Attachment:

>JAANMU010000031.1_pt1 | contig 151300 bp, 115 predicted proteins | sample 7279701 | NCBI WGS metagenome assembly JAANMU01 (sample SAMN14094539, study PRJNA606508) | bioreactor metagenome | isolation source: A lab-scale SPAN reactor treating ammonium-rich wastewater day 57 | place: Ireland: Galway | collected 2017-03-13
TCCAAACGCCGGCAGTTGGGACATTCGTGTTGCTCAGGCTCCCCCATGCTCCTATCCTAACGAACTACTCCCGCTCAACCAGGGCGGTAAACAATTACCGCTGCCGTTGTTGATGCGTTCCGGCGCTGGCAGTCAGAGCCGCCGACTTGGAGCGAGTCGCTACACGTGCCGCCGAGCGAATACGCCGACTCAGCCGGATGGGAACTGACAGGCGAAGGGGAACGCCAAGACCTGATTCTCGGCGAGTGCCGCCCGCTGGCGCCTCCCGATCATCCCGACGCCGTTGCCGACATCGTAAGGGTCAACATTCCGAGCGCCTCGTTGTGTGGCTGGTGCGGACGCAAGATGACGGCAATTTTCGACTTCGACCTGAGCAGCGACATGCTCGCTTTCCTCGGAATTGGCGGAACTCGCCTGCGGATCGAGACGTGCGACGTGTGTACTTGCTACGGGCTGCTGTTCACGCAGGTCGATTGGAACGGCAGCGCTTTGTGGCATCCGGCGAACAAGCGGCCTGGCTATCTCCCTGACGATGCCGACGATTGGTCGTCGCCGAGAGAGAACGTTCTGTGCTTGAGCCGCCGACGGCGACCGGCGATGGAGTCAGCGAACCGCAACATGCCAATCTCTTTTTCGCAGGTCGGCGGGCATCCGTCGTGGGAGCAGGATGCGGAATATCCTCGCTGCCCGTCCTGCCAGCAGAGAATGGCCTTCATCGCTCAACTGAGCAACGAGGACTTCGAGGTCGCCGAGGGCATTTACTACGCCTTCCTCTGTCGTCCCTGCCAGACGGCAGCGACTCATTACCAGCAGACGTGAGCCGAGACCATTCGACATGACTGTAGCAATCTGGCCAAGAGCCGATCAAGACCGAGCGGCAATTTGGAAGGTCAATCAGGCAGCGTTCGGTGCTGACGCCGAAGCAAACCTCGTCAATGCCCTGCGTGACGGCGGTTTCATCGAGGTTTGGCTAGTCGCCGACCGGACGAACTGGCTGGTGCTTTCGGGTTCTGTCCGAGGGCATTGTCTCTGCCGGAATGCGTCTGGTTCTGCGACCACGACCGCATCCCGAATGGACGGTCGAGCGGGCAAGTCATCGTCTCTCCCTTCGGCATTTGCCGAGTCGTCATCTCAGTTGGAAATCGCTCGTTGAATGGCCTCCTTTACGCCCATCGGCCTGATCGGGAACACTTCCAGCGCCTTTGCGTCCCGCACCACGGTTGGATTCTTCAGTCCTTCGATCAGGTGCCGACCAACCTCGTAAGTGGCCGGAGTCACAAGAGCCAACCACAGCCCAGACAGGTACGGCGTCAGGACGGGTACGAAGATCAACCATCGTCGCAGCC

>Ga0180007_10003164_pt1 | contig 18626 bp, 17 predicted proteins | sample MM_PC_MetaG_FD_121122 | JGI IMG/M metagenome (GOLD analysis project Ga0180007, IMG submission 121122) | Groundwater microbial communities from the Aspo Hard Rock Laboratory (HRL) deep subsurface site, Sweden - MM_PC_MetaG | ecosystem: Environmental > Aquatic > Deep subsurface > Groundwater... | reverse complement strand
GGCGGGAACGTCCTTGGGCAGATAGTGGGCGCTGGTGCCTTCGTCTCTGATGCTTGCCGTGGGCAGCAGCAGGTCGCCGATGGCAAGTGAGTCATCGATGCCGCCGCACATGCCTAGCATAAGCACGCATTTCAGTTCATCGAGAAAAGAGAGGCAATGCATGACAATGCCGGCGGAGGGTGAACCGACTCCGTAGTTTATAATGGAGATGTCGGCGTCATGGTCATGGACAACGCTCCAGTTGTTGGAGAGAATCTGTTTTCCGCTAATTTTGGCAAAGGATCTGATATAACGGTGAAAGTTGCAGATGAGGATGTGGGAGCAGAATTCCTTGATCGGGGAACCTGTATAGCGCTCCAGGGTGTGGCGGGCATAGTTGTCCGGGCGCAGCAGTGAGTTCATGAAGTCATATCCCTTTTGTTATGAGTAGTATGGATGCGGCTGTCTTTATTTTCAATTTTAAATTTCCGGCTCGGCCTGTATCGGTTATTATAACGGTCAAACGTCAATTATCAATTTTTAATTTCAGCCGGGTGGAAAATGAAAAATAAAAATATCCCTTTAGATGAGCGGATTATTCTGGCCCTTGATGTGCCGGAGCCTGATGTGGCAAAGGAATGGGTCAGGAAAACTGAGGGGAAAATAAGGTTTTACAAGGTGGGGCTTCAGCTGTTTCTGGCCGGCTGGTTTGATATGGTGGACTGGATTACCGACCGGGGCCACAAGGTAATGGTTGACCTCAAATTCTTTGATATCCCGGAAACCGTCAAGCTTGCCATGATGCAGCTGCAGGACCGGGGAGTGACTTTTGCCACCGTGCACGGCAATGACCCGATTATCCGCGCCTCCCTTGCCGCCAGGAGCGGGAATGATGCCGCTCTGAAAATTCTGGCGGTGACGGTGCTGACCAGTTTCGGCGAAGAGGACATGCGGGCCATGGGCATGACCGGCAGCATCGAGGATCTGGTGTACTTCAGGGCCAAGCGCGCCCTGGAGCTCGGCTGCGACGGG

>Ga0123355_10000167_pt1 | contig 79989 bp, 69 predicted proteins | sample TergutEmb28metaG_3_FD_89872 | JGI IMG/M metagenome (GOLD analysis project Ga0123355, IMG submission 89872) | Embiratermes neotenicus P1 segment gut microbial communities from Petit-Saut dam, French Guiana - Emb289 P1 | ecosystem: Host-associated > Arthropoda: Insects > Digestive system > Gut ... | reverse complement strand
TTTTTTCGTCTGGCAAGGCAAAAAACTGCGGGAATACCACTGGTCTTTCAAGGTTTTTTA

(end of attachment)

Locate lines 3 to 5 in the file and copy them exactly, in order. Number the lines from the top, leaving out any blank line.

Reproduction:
>Ga0180007_10003164_pt1 | contig 18626 bp, 17 predicted proteins | sample MM_PC_MetaG_FD_121122 | JGI IMG/M metagenome (GOLD analysis project Ga0180007, IMG submission 121122) | Groundwater microbial communities from the Aspo Hard Rock Laboratory (HRL) deep subsurface site, Sweden - MM_PC_MetaG | ecosystem: Environmental > Aquatic > Deep subsurface > Groundwater... | reverse complement strand
GGCGGGAACGTCCTTGGGCAGATAGTGGGCGCTGGTGCCTTCGTCTCTGATGCTTGCCGTGGGCAGCAGCAGGTCGCCGATGGCAAGTGAGTCATCGATGCCGCCGCACATGCCTAGCATAAGCACGCATTTCAGTTCATCGAGAAAAGAGAGGCAATGCATGACAATGCCGGCGGAGGGTGAACCGACTCCGTAGTTTATAATGGAGATGTCGGCGTCATGGTCATGGACAACGCTCCAGTTGTTGGAGAGAATCTGTTTTCCGCTAATTTTGGCAAAGGATCTGATATAACGGTGAAAGTTGCAGATGAGGATGTGGGAGCAGAATTCCTTGATCGGGGAACCTGTATAGCGCTCCAGGGTGTGGCGGGCATAGTTGTCCGGGCGCAGCAGTGAGTTCATGAAGTCATATCCCTTTTGTTATGAGTAGTATGGATGCGGCTGTCTTTATTTTCAATTTTAAATTTCCGGCTCGGCCTGTATCGGTTATTATAACGGTCAAACGTCAATTATCAATTTTTAATTTCAGCCGGGTGGAAAATGAAAAATAAAAATATCCCTTTAGATGAGCGGATTATTCTGGCCCTTGATGTGCCGGAGCCTGATGTGGCAAAGGAATGGGTCAGGAAAACTGAGGGGAAAATAAGGTTTTACAAGGTGGGGCTTCAGCTGTTTCTGGCCGGCTGGTTTGATATGGTGGACTGGATTACCGACCGGGGCCACAAGGTAATGGTTGACCTCAAATTCTTTGATATCCCGGAAACCGTCAAGCTTGCCATGATGCAGCTGCAGGACCGGGGAGTGACTTTTGCCACCGTGCACGGCAATGACCCGATTATCCGCGCCTCCCTTGCCGCCAGGAGCGGGAATGATGCCGCTCTGAAAATTCTGGCGGTGACGGTGCTGACCAGTTTCGGCGAAGAGGACATGCGGGCCATGGGCATGACCGGCAGCATCGAGGATCTGGTGTACTTCAGGGCCAAGCGCGCCCTGGAGCTCGGCTGCGACGGG

>Ga0123355_10000167_pt1 | contig 79989 bp, 69 predicted proteins | sample TergutEmb28metaG_3_FD_89872 | JGI IMG/M metagenome (GOLD analysis project Ga0123355, IMG submission 89872) | Embiratermes neotenicus P1 segment gut microbial communities from Petit-Saut dam, French Guiana - Emb289 P1 | ecosystem: Host-associated > Arthropoda: Insects > Digestive system > Gut ... | reverse complement strand